The June 2012 issue – on sale 8 May
Our June issue scoops a talk with cover star Wes Anderson about his new film Moonrise Kingdom, on the eve of its unveiling as the opening gala at this year’s Cannes Film Festival. Set on a remote island off the New England coast in 1965, it’s a fantasia about two 12-year-old runaways who “fall in love in a way that is overwhelming for them – and slightly disturbing to everyone around them,” the director tells Nick Pinkerton. “I remember what it was like. When somebody that age falls in love, it can be so powerful, it almost becomes some kind of fantasy – the whole world is altered,” he reminisces, before turning to consider the wonders of Benjamin Britten and the mysteries of polypropylene book-jacket covers.
We catch up, too, with Hungary’s visionary Béla Tarr as he bids leave from filmmaking with the formidable The Turin Horse, a film he says is “mostly about death and human beings and daily life” – in other words, the distillation of everything he’s made until now. “You know what I want?”, he asks Jonathan Romney. “You have to resist, against me.”
Screenwriters Paul Laverty and Jean-Claude Carrière also open up – the former about the forthcoming single-malt heist caper The Angel’s Share, his tenth collaboration with Ken Loach, the latter about his much-decorated career working alongside talents from Luis Buñuel to Peter Brook to Gérard Depardieu.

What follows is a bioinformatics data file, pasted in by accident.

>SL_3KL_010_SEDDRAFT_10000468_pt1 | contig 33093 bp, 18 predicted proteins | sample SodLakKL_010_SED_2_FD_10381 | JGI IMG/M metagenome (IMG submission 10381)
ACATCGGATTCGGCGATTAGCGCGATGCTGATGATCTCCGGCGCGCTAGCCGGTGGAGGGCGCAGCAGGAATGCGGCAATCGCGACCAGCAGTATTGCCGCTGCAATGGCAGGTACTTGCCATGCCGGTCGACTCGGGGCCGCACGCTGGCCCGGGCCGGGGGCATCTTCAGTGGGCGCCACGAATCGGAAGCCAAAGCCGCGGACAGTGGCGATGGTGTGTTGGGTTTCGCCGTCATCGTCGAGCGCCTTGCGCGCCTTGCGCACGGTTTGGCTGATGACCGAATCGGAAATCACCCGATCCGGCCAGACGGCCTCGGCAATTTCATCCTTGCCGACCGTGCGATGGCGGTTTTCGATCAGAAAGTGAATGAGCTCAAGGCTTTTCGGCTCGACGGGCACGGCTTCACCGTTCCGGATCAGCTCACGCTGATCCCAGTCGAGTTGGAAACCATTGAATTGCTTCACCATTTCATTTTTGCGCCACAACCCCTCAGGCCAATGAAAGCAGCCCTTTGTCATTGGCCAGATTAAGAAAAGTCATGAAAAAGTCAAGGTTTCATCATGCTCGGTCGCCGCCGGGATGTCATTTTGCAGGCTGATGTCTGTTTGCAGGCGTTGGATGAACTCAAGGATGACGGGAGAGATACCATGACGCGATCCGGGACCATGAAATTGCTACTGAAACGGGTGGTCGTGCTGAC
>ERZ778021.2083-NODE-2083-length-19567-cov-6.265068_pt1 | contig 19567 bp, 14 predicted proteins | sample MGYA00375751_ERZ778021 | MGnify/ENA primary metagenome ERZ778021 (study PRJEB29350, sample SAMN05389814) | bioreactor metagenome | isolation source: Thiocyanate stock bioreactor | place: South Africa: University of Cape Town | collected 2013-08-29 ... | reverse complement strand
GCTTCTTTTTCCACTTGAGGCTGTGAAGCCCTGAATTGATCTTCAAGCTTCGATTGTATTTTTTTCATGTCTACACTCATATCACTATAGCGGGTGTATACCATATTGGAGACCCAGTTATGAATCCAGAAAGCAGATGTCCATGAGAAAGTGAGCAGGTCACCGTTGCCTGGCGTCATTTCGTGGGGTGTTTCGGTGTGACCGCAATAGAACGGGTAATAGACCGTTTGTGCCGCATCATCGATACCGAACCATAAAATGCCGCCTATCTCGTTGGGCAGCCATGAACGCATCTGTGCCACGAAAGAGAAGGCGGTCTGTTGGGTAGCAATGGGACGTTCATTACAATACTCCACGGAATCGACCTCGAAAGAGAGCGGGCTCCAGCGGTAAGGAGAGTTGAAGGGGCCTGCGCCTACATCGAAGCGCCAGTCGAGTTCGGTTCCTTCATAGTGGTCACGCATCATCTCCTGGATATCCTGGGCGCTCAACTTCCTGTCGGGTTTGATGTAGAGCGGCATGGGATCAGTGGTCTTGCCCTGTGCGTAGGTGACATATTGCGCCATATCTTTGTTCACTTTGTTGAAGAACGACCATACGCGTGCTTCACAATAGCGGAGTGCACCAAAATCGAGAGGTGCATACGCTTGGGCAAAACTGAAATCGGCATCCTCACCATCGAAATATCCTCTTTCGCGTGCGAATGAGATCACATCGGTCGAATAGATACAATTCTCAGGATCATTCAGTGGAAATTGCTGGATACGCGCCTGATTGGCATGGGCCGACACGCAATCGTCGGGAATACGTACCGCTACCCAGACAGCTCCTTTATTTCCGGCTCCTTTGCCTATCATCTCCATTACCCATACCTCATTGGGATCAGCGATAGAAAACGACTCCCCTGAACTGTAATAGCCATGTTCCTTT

Elsewhere we investigate Bertrand Tavernier’s 1980 Glaswegian sci-fi one-off Death Watch, the cinema of the Arab Spring, the influence of the Bauhaus on cinema, the art behind The Life and Death of Colonel Blimp – and the strange urge to compile cinema ‘top ten’ lists.
Plus – Morocco’s Yto Barrada talks to Ian Francis about the overlaps between her lives as an artist and the owner of the Cinématheque de Tanger, Tony Rayns reports on a committedly vulgar new comedy at the Hong Kong International Film Festival, Philip Kemp remembers German Helmut Käutner’s defiantly Vigoesque 1944 Under the Bridges and Charles Gant sees the Dardenne brothers and Nuri Bilge Ceylan outdo themselves at the UK box office.
We’ve reviews of 36 new film releases – including Alexander Sokurov’s Faust, our film of the month (read Ian Christie’ take on the film here) – 21 DVD releases, including features on the 1932 H.G. Wells adaptation The Island of Lost Souls, Radu Muntean’s “scalpel-precise” Tuesday, After Christmas and the golden-age cartoons of UPA (United Productions of America).
And our Books section welcomes a new collection of Satyajit Ray’s writing on cinema, a study of two decades of the New Argentine Cinema and (in particular!) the first full-length history of the BFI in over 40 years. Read all about it!
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The Darjeeling Limited reviewed by Ryan Gilbey (December 2007)
Lesser-spotted fish and other stories…: Wes Anderson talks to Kevin Conroy Scott about The Life Aquatic (March 2005)
Family album: Jonathan Romney on The Royal Tenenbaums (March 2002)
Rushmore reviewed by Richard Kelly (September 1999)
The Man from London reviewed by Michael Brooke (January 2009)
Werckmeister Harmonies reviewed by Jonathan Romney (April 2003)
The Exterminating Angel and Simon of the Desert reviewed by Tim Lucas (January 2009)
In the mood for love: James Mottram visits the set of Ae Fond Kiss (March 2004)
The Wind That Shakes the Barley reviewed by Edward Lawrenson (July 2006)
Bread and Roses reviewed by Peter Matthews (May 2001)